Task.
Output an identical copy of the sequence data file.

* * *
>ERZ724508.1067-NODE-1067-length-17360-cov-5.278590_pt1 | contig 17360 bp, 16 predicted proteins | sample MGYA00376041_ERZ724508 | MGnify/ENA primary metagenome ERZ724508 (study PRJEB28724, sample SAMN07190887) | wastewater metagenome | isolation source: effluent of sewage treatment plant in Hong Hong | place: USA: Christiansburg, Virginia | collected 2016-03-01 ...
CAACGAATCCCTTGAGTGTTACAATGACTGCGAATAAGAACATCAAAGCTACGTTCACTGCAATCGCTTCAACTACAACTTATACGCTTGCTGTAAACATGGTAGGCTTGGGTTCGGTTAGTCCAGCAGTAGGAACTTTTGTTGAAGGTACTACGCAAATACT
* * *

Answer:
>ERZ724508.1067-NODE-1067-length-17360-cov-5.278590_pt1 | contig 17360 bp, 16 predicted proteins | sample MGYA00376041_ERZ724508 | MGnify/ENA primary metagenome ERZ724508 (study PRJEB28724, sample SAMN07190887) | wastewater metagenome | isolation source: effluent of sewage treatment plant in Hong Hong | place: USA: Christiansburg, Virginia | collected 2016-03-01 ...
CAACGAATCCCTTGAGTGTTACAATGACTGCGAATAAGAACATCAAAGCTACGTTCACTGCAATCGCTTCAACTACAACTTATACGCTTGCTGTAAACATGGTAGGCTTGGGTTCGGTTAGTCCAGCAGTAGGAACTTTTGTTGAAGGTACTACGCAAATACT